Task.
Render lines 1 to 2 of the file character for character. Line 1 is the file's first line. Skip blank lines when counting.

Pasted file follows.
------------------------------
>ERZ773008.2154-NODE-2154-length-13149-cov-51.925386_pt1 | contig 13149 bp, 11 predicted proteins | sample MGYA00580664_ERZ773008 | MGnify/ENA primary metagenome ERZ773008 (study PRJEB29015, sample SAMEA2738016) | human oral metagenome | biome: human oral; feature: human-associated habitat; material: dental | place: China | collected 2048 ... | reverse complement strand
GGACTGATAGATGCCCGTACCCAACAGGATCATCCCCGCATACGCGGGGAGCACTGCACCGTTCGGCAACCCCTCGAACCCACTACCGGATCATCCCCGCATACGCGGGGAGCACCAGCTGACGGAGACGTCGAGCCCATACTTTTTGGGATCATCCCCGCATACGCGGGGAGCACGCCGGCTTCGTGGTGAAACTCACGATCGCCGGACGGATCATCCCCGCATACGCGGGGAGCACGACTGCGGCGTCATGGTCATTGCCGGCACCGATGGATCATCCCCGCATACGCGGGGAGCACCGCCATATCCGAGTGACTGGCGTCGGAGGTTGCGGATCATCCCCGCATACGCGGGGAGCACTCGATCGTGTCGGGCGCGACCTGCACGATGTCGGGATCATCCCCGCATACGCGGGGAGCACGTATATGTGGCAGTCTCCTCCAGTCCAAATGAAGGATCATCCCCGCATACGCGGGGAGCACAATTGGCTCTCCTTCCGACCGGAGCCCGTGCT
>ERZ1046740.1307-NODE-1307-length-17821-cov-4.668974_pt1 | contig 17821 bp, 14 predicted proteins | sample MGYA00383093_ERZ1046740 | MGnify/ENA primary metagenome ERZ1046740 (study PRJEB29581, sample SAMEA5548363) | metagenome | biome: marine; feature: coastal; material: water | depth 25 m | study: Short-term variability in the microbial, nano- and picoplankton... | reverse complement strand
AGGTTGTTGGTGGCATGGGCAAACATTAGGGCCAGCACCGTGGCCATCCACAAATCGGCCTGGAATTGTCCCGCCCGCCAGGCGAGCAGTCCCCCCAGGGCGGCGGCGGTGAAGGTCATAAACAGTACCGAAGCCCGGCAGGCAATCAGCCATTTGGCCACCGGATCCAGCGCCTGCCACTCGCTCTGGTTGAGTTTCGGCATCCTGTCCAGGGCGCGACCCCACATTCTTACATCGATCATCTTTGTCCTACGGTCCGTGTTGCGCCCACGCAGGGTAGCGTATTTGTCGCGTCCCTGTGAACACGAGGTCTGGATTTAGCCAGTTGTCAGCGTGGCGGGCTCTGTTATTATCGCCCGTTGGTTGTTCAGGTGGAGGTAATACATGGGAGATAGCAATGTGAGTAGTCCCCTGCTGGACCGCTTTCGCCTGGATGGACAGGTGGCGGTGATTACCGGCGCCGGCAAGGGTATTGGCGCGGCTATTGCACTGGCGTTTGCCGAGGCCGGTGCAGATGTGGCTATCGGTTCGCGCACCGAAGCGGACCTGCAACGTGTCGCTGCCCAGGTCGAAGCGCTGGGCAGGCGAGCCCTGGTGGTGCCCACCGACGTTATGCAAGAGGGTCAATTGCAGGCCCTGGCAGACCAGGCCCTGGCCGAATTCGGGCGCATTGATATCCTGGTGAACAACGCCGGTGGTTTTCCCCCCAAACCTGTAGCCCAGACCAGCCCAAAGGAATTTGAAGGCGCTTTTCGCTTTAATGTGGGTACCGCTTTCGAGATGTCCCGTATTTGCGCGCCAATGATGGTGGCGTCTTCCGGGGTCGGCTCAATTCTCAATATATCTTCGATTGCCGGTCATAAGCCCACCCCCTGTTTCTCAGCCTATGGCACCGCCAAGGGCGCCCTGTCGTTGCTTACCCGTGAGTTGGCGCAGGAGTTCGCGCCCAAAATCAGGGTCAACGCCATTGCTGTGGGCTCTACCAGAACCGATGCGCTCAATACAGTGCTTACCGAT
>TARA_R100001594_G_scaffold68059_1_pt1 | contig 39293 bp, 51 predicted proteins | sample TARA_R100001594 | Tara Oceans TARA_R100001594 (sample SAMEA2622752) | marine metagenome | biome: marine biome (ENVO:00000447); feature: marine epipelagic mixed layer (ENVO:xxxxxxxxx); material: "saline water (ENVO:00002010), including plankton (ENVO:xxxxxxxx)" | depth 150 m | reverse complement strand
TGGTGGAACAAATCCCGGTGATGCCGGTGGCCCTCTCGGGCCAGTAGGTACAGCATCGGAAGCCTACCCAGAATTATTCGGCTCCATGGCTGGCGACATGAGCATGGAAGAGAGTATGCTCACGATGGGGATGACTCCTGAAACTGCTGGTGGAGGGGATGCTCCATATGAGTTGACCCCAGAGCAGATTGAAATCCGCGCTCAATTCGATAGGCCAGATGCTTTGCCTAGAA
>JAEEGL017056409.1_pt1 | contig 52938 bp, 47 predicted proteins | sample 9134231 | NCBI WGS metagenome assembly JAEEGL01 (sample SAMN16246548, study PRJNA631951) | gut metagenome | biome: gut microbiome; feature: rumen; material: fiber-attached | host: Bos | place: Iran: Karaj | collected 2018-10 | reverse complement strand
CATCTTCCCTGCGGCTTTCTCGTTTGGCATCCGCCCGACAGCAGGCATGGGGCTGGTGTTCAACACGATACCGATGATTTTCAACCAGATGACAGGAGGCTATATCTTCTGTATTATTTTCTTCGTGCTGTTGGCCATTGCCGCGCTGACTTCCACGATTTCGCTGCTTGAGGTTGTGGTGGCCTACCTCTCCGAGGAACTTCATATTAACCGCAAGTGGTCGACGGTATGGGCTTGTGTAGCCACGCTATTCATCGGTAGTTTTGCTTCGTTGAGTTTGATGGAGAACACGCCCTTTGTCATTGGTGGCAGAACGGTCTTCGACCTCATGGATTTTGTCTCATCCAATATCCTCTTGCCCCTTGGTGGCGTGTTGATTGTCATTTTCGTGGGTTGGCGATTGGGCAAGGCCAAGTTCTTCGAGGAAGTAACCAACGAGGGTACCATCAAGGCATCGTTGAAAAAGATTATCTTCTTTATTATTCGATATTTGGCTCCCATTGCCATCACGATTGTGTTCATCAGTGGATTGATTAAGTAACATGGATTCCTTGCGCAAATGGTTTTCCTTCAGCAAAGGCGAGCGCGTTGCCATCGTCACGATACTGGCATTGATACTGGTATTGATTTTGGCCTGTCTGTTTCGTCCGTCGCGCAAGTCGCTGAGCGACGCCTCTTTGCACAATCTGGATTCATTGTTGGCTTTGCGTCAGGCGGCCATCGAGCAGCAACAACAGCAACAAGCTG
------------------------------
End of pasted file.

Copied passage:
>ERZ773008.2154-NODE-2154-length-13149-cov-51.925386_pt1 | contig 13149 bp, 11 predicted proteins | sample MGYA00580664_ERZ773008 | MGnify/ENA primary metagenome ERZ773008 (study PRJEB29015, sample SAMEA2738016) | human oral metagenome | biome: human oral; feature: human-associated habitat; material: dental | place: China | collected 2048 ... | reverse complement strand
GGACTGATAGATGCCCGTACCCAACAGGATCATCCCCGCATACGCGGGGAGCACTGCACCGTTCGGCAACCCCTCGAACCCACTACCGGATCATCCCCGCATACGCGGGGAGCACCAGCTGACGGAGACGTCGAGCCCATACTTTTTGGGATCATCCCCGCATACGCGGGGAGCACGCCGGCTTCGTGGTGAAACTCACGATCGCCGGACGGATCATCCCCGCATACGCGGGGAGCACGACTGCGGCGTCATGGTCATTGCCGGCACCGATGGATCATCCCCGCATACGCGGGGAGCACCGCCATATCCGAGTGACTGGCGTCGGAGGTTGCGGATCATCCCCGCATACGCGGGGAGCACTCGATCGTGTCGGGCGCGACCTGCACGATGTCGGGATCATCCCCGCATACGCGGGGAGCACGTATATGTGGCAGTCTCCTCCAGTCCAAATGAAGGATCATCCCCGCATACGCGGGGAGCACAATTGGCTCTCCTTCCGACCGGAGCCCGTGCT